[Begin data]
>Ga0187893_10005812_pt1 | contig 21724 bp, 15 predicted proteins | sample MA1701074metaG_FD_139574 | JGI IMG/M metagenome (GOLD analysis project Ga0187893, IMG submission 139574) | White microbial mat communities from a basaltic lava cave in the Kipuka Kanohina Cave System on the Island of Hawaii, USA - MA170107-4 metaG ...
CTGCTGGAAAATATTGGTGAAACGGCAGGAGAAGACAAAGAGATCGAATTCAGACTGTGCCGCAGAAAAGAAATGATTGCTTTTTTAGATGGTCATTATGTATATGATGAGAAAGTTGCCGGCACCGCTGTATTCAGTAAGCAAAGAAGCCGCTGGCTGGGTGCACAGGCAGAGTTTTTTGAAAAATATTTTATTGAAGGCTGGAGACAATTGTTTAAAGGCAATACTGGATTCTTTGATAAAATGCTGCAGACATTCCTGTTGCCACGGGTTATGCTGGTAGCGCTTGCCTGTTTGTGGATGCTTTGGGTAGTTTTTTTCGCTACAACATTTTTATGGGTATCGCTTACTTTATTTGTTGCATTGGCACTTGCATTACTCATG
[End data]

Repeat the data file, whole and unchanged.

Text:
>Ga0187893_10005812_pt1 | contig 21724 bp, 15 predicted proteins | sample MA1701074metaG_FD_139574 | JGI IMG/M metagenome (GOLD analysis project Ga0187893, IMG submission 139574) | White microbial mat communities from a basaltic lava cave in the Kipuka Kanohina Cave System on the Island of Hawaii, USA - MA170107-4 metaG ...
CTGCTGGAAAATATTGGTGAAACGGCAGGAGAAGACAAAGAGATCGAATTCAGACTGTGCCGCAGAAAAGAAATGATTGCTTTTTTAGATGGTCATTATGTATATGATGAGAAAGTTGCCGGCACCGCTGTATTCAGTAAGCAAAGAAGCCGCTGGCTGGGTGCACAGGCAGAGTTTTTTGAAAAATATTTTATTGAAGGCTGGAGACAATTGTTTAAAGGCAATACTGGATTCTTTGATAAAATGCTGCAGACATTCCTGTTGCCACGGGTTATGCTGGTAGCGCTTGCCTGTTTGTGGATGCTTTGGGTAGTTTTTTTCGCTACAACATTTTTATGGGTATCGCTTACTTTATTTGTTGCATTGGCACTTGCATTACTCATG